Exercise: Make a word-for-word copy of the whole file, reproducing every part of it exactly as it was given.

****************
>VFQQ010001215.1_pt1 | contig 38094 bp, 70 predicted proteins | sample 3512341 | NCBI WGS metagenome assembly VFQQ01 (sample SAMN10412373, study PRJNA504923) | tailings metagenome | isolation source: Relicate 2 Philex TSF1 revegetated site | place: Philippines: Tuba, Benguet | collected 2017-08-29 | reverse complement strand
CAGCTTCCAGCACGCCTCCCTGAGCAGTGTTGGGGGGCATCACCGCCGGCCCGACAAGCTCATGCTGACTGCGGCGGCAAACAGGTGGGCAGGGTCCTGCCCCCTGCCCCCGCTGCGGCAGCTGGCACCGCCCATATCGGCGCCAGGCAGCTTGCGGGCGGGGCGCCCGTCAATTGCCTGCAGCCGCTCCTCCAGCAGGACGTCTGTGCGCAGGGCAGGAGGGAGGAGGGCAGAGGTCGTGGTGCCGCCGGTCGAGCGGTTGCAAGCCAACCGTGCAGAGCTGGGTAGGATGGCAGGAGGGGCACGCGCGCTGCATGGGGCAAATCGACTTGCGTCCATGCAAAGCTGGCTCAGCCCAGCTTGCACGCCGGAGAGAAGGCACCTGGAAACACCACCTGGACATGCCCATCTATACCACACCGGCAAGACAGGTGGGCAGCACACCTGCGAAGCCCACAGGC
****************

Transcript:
>VFQQ010001215.1_pt1 | contig 38094 bp, 70 predicted proteins | sample 3512341 | NCBI WGS metagenome assembly VFQQ01 (sample SAMN10412373, study PRJNA504923) | tailings metagenome | isolation source: Relicate 2 Philex TSF1 revegetated site | place: Philippines: Tuba, Benguet | collected 2017-08-29 | reverse complement strand
CAGCTTCCAGCACGCCTCCCTGAGCAGTGTTGGGGGGCATCACCGCCGGCCCGACAAGCTCATGCTGACTGCGGCGGCAAACAGGTGGGCAGGGTCCTGCCCCCTGCCCCCGCTGCGGCAGCTGGCACCGCCCATATCGGCGCCAGGCAGCTTGCGGGCGGGGCGCCCGTCAATTGCCTGCAGCCGCTCCTCCAGCAGGACGTCTGTGCGCAGGGCAGGAGGGAGGAGGGCAGAGGTCGTGGTGCCGCCGGTCGAGCGGTTGCAAGCCAACCGTGCAGAGCTGGGTAGGATGGCAGGAGGGGCACGCGCGCTGCATGGGGCAAATCGACTTGCGTCCATGCAAAGCTGGCTCAGCCCAGCTTGCACGCCGGAGAGAAGGCACCTGGAAACACCACCTGGACATGCCCATCTATACCACACCGGCAAGACAGGTGGGCAGCACACCTGCGAAGCCCACAGGC